Deputy parliamentary chairman Axel Schäfer MdB and spokesman on European Affairs Norbert Spinrath MdB: chief goal is to preserve the unity of the EU after the Brexit. Special attention needs to be paid to the EU citizens planning to stay in the UK after Brexit and their rights. One-off competitive advantage in the negotiation period post-Brexit must be prevented. Reaffirm pride in, commitment to EU.

Parliamentary Chairman Dietmar Bartsch MdB: negotiations will be marked by egoism and a wish to perpetuate an unjust status quo in the EU and the UK alike. Expects separation to be „dirty“, consequences of the negotiations to be „harmful“ to Germany and the EU at large.

Deputy parliamentary chairman Frithjof Schmidt MdB and spokesman on European Affairs Manuel Sarrazin MdB: EU now needs a clear negotiation position for the Brexit negotiations. UK cannot be allowed to cherry-pick advantages of EU membership outside the bloc. Demand a clear Bundesregierung commitment to a strong and united EU.

POLITICAL REVIEW: Merkel gets boost from Saar Election, Schulz-Effect less impactful than thought?

Even Donald Trump congratulated Chancellor Angela Merkel directly, after her confidante Annegret Kramp-Karrenbauer won the Saarland state-election on Sunday with a strong 40.7% of all votes (+5,5). All other parties scored weaker than had been expected: the SPD 29,6% (-1), the Left 12,9% (-3,2), the Greens 4,0% (-1), the far right AfD 6,2% (+6,2) and the liberal FDP 3,3% (+2,1).

Many, including Ms Merkel attributed the CDU’s strength to the popularity of Ms Kramp-Karrenbauer. Yet, on a wider picture, the CDU’s success can also be explained by the fears many voters had regarding an SPD-Green-Left coalition. Had the Greens entered parliament, then such a coalition might have been possible — but about 57% of voters disapproved of it in polls. In Saarland, the SPD will join the government anyway. But voter’s disapproval of a Left Wing government sent a message that, if repeated in the state elections in North-Rhine Westphalia in May, could open a dilemma Social Democrats: They must campaign on the promise to topple Ms Merkel, but without relying on The Left. Acknowledging that problem, Bernd Riexinger as well as Ms Merkel aimed to push Martin Schulz, the SPD’s Chancellor candidate, into deciding on his coalition plans. Mr Schulz of course refuses to make such a statement so far. Yet the election has shown that the “Schulz-Effect” might be less impactful than thought.

That leaves the Greens, who have decided not to give any coalition preferences prior the federal election. So far, this has weakened them: Most disgruntled voters lean towards the SPD. In Saarland at least, the Greens lost enough votes to miss entering the state parliament — as did the Liberals. The weakness of the smaller parties, including the far right AfD, can be explained by the current CDU-SPD dichotomy. Albeit, the Saarland, holding 800.000 voters, is not representative picture of the entire country. Also, the discourse’s current focus on wealth redistribution might well change.

A possible trigger for crisis is, still, Turkey’s president Recep Erdogan. Turkish consulates opened the doors for his constitutional referendum this week. At an event organised by The Left Bundestag group, Mr Erdogan was harshly criticised it. Meanwhile Bundestag President Norbert Lammert (CDU) called the referendum a “putsch” and the Left Bundestag group’s chairwomen Sahra Wagenknecht called Mr Erdogan a “terrorist”.

POLITICAL OVERVIEW – Schulz receives 100% of votes, Merkel welcomes Macron, no AKP rallies in Germany

Martin Schulz, who still rides on a wave of enormous popularity, was formally elected party leader and chancellor candidate by all the party’s 605 delegates at the SPD party conference who casted a valid ballot. While some argue that the recent hype surrounding Mr Schulz might be unfounded, his 100% win is unprecedented. In his acceptance speech, Mr Schulz remained carefully unspecific, promising a more solidary education and childcare system as well as more labour rights and social benefits. Especially on taxes, Mr Schulz refused to give details: He rejects tax cuts, but declines to clarify whether he will support higher taxes for individuals or corporations, pointing to the internal programme drafting process.The issue will also be decisive in determining the SPD’s options to form a coalition with Greens and The Left. The CDU reacted to Mr Schulz’ strong mandate by lambasting the  SPD’s programmatic weakness, albeit without yet outlining their own programme. Ms Merkel herself so far refrained from any statements on Mr Schulz, leaving commenting to her party’s General Secretary, Peter Tauber. Campaigners in Saarland are increasingly nervous concerning this strategy: their voters go to the ballot this Sunday, with SPD and CDU on a par.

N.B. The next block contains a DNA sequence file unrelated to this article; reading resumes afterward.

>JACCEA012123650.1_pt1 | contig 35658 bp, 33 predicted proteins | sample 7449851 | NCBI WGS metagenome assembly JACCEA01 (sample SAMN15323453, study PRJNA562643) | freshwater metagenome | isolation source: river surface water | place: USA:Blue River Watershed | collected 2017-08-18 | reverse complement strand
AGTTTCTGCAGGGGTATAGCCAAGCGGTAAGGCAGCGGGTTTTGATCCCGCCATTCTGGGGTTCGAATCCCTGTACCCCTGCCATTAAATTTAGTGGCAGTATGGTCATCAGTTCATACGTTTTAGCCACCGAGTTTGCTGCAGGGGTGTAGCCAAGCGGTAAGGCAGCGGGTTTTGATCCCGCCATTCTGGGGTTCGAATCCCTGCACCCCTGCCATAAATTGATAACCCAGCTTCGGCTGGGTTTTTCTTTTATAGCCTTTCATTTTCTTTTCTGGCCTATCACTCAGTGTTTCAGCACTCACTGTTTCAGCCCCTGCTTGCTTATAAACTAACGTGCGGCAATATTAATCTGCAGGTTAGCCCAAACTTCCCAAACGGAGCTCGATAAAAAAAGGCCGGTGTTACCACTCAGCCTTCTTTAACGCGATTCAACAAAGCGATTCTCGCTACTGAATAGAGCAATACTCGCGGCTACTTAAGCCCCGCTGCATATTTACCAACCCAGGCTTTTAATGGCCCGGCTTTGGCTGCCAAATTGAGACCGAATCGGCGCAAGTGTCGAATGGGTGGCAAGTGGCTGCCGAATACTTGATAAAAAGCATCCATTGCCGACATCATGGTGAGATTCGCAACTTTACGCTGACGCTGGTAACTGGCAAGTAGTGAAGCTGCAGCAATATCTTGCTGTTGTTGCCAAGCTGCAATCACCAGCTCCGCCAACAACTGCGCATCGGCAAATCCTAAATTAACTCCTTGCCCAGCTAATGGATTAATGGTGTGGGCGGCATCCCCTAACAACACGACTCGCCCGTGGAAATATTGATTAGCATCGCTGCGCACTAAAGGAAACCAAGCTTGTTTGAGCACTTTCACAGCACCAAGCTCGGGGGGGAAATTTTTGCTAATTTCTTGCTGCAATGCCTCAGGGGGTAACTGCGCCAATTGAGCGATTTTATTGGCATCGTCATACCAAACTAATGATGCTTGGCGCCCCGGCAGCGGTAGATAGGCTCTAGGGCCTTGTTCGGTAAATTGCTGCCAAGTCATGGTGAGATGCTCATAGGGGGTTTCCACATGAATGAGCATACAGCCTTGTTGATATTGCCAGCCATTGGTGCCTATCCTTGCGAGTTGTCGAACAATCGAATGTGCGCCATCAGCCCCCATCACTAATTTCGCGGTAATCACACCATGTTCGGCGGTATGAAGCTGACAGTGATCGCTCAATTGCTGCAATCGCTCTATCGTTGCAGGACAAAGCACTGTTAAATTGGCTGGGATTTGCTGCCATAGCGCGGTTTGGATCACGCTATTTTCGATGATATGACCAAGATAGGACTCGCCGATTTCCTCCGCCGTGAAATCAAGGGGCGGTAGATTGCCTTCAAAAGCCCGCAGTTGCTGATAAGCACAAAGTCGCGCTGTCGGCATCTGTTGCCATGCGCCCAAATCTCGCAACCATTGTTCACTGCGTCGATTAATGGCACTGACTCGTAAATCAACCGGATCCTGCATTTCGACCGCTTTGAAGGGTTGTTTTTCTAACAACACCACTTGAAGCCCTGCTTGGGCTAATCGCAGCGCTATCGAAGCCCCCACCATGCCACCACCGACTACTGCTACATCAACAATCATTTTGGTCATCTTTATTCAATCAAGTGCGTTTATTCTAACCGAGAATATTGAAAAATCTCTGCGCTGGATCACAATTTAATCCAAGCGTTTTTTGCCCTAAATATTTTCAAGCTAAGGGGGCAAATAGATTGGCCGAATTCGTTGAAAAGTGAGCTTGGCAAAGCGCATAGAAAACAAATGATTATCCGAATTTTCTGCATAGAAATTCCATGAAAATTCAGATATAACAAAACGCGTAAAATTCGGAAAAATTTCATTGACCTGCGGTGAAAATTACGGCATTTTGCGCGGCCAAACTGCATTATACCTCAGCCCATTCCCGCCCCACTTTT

CDU General Secretary Dr. Peter Tauber on Schulz’ election: “It is 100% unspecific what the SPD is celebrating. While we are carrying the responsibility for a government, the Social Democrats are only out to give a show.” Image Source: Peter Koch

Shortly after visiting US President Donald Trump in Washington DC, Angela Merkel stressed the importance of free trade when holding the opening speech of the Cebit, with Japan as this year’s partner country. Just before, Ms Merkel had welcomed the French presidential candidate Emmanuel Macron in Berlin. While rumours say that Ms Merkel favours Mr Macron, the confidential conversation, which lasted about an hour, should not be read as an election recommendation: Ms Merkel already met Francois Fillon and only declines to host Marine Le Pen. While there was no common press conference following the meeting, Mr Macron held one on his own, and later debated Europe’s future with German Foreign Minister Sigmar Gabriel and Philosopher Juergen Habermas. Mr Gabriel, who earned some criticism for sharing a stage with Mr Macron, will meet his comrade Benoît Hamon next week.

Meanwhile, the row over Turkish referendum campaigning in Germany slowed down a bit. After another round of personal attacks from Turkish President Recep Erdogan, an AKP spokesperson announced that all events in Germany had been cancelled by his party. Shortly before, Ms Merkel had threatened to ban rallies if Mr Erdogan continued to compare the Federal Republic with Nazi-Germany. Some continue to worry: Exactly at the anniversary of the EU-Turkey refugee deal, some German media outlets worried about a recent uptick in refugee-arrivals in Greece. On Wednesday, in some cryptic comment, Mr Erdogan then stated “if they continue to act like that, no European, no citizen of the West will be able to step to the street in safety and peace.” While German media widely reported and the EU’s High Representative Federica Mogherini summoned the Turkish ambassador, the German government did not react.

dicomm berät WetterOnline zur laufenden Reform des Gesetzes über den Deutschen Wetterdienst